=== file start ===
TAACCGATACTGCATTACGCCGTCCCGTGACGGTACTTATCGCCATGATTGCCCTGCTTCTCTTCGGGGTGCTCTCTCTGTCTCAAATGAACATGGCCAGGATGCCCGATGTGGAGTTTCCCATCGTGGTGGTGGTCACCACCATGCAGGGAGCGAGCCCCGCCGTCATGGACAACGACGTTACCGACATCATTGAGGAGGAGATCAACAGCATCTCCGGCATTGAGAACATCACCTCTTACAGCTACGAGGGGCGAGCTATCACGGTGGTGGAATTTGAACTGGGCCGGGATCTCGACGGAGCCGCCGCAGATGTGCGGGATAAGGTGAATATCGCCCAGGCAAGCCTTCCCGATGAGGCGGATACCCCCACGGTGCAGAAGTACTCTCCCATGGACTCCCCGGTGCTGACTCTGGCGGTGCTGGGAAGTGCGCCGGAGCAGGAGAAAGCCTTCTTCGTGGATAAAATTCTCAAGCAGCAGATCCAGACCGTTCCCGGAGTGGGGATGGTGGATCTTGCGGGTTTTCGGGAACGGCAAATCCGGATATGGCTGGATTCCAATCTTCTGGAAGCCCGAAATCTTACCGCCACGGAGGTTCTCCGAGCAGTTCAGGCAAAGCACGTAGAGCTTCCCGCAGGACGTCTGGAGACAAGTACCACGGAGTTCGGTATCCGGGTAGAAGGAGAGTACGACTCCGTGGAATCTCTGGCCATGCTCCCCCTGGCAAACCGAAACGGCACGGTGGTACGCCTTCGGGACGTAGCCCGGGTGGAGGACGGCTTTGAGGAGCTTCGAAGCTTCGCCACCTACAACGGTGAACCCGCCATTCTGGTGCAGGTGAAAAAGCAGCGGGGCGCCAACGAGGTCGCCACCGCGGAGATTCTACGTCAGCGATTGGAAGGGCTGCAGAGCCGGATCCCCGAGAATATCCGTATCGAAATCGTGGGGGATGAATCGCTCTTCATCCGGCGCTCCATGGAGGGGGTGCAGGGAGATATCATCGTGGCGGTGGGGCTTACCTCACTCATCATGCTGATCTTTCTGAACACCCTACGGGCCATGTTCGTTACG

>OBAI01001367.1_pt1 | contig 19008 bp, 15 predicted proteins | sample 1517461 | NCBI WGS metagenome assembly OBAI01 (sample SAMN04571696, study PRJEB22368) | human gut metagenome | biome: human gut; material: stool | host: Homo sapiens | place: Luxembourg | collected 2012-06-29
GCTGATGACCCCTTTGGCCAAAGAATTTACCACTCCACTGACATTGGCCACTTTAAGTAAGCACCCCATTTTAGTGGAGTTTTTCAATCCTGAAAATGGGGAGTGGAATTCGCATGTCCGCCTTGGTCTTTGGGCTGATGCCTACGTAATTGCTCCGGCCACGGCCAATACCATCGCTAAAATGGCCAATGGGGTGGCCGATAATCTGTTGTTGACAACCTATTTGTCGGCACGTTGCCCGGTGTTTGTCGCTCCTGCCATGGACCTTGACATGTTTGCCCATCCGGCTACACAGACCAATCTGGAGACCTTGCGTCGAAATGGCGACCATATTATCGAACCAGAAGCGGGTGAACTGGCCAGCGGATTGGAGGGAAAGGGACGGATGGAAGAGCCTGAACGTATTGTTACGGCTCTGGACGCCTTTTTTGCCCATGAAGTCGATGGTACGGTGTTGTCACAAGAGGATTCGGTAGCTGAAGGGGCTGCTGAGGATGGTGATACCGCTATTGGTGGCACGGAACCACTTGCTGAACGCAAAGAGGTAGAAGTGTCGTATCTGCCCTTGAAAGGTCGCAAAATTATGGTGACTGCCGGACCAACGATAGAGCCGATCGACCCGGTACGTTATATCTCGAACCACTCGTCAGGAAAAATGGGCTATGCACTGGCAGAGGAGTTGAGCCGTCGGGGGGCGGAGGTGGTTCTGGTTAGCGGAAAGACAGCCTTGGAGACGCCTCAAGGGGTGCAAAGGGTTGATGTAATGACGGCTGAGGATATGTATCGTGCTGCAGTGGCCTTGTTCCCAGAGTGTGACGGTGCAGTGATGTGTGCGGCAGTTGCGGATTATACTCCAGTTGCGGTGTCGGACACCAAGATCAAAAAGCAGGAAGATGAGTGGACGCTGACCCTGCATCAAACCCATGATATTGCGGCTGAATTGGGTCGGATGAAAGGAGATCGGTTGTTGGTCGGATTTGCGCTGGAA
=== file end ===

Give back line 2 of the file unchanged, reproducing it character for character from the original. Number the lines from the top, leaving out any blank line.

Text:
>OBAI01001367.1_pt1 | contig 19008 bp, 15 predicted proteins | sample 1517461 | NCBI WGS metagenome assembly OBAI01 (sample SAMN04571696, study PRJEB22368) | human gut metagenome | biome: human gut; material: stool | host: Homo sapiens | place: Luxembourg | collected 2012-06-29